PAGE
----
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LEGISLATION, LEGACY, AND LARSON: LEWIS H. LARSON, GEORGIA'S FIRST STATE ARCHAEOLOGIST

Thomas Hales Eubanks
Southeastern Archaeology
Vol. 23, No. 2 (Winter 2004), pp. 214-218
Stable URL: http://www.jstor.org/stable/40713324
Page Count: 5
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LEGISLATION, LEGACY, AND LARSON: LEWIS H. LARSON, GEORGIA'S FIRST STATE ARCHAEOLOGIST
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Abstract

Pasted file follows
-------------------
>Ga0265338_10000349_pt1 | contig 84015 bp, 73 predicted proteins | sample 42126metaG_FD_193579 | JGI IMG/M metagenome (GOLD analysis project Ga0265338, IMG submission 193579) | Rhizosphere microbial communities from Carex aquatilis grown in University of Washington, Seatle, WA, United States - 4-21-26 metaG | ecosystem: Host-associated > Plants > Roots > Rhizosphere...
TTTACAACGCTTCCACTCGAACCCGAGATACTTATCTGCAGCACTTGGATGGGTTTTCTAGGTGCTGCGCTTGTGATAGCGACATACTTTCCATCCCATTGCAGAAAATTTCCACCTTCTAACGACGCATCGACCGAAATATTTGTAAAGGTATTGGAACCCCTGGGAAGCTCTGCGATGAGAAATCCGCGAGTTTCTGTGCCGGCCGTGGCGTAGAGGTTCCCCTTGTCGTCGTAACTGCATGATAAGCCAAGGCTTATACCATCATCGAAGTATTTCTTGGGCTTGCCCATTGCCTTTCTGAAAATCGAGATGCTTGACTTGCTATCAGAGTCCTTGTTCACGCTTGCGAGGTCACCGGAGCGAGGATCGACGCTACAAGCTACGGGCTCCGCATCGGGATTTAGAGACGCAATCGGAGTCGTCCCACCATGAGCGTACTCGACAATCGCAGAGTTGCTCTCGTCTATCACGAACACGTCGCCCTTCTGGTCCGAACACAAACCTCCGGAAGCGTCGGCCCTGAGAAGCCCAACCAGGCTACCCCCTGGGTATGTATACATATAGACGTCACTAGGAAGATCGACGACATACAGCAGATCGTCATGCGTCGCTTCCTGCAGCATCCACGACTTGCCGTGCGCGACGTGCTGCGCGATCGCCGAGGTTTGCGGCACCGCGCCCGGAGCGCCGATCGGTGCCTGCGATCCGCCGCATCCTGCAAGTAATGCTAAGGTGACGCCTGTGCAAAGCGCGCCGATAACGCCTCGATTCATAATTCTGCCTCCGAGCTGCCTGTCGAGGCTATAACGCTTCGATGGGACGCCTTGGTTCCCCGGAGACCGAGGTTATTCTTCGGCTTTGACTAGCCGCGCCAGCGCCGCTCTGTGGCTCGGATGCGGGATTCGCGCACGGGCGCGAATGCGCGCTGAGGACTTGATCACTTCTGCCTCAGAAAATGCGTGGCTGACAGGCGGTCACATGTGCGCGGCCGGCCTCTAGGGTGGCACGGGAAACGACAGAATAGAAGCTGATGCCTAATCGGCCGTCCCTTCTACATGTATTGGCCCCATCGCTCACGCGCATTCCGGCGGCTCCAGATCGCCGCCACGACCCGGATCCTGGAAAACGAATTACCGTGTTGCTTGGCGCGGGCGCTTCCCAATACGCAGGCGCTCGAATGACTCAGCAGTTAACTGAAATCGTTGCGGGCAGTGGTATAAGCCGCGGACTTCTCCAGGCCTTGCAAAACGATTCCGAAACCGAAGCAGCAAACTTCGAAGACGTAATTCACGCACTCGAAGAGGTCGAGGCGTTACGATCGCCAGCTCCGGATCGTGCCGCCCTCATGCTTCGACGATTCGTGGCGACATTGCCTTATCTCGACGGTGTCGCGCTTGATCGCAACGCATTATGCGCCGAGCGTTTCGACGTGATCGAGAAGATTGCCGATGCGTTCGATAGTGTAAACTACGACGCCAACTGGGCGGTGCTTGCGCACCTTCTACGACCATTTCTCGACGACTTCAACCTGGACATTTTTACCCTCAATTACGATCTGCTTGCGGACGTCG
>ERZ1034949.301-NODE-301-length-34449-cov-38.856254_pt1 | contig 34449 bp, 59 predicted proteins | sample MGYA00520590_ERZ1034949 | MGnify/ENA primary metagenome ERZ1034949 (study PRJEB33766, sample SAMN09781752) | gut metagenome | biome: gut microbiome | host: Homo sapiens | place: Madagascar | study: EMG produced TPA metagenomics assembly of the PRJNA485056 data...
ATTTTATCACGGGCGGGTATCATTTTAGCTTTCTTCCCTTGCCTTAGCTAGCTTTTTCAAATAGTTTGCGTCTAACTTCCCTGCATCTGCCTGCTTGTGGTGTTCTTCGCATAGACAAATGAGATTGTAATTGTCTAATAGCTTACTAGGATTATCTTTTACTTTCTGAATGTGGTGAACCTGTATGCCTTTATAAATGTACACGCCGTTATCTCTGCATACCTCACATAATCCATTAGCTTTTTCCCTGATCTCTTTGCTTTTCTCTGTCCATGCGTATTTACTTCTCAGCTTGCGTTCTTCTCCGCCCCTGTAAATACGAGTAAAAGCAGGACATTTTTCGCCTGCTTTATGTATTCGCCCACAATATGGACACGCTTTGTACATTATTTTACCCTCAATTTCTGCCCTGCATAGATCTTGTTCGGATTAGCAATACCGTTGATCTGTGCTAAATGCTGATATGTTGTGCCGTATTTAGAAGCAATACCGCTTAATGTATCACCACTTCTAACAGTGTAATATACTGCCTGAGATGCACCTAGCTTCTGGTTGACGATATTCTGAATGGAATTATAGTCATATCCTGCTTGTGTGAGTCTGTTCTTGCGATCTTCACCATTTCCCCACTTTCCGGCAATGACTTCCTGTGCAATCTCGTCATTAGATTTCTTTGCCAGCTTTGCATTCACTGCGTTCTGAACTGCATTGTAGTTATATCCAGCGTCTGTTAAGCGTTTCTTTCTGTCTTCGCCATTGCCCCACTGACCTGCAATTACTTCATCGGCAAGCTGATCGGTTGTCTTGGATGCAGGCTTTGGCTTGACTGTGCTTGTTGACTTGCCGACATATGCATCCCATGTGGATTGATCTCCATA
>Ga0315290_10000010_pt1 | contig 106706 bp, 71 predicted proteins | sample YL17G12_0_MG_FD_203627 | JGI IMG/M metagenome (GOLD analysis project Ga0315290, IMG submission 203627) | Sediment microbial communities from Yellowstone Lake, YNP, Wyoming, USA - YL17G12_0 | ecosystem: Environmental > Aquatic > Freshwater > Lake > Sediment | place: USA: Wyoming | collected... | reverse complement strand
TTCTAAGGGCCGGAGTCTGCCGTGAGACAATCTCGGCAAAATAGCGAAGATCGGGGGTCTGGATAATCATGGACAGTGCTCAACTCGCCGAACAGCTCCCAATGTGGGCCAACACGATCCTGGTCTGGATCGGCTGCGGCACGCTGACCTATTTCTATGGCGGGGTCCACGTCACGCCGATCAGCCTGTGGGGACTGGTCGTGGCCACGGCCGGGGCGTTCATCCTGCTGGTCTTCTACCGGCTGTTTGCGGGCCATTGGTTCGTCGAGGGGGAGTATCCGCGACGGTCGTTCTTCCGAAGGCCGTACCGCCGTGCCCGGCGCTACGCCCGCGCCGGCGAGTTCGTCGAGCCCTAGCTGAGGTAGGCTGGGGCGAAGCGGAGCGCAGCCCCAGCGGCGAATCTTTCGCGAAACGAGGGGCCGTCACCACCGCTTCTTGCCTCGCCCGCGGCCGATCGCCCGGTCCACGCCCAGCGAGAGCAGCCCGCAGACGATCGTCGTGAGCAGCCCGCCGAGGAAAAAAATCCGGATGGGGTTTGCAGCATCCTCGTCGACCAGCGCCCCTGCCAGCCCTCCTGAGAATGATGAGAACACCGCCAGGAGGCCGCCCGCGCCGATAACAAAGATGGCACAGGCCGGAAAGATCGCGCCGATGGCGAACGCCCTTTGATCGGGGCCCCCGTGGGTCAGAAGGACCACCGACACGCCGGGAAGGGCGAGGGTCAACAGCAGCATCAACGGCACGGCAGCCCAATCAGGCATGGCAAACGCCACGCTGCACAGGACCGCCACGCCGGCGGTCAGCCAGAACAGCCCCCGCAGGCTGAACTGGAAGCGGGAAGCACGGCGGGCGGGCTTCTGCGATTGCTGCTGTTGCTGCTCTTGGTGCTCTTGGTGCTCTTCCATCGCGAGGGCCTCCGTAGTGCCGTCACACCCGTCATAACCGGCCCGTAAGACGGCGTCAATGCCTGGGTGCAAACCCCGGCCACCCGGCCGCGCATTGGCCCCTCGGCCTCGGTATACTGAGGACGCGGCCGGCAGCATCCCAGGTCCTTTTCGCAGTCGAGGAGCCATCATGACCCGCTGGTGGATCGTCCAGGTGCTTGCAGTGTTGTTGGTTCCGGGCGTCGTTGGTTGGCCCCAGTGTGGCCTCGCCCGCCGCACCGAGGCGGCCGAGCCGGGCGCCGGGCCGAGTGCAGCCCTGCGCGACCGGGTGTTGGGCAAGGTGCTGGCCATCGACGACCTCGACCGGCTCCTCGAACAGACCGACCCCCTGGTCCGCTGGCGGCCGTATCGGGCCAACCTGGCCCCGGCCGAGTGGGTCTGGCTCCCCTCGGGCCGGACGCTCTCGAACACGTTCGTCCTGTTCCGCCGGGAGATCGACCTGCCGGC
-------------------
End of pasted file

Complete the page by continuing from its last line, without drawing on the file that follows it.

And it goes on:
In 1972, when Lewis H. Larson, Jr. was appointed Georgia's first state archaeologist, state historic preservation programs were struggling to combine state duties with the new mandates of the National Historic Preservation Act (NHPA). As state archaeologist, Larson was the senior advisor in matters involving archaeology in state government. Only one year after Larson's appointment, Governor Jimmy Carter reorganized state government and followed Larson's advice to transfer the Historical Commission's functions to the new Department of Natural Resources. This paper reviews those times, the subsequent development of the Office of State Archaeologist at West Georgia College, and Larson's role in assuring that archaeology was considered in every facet of the Georgia State Historic Preservation Program.

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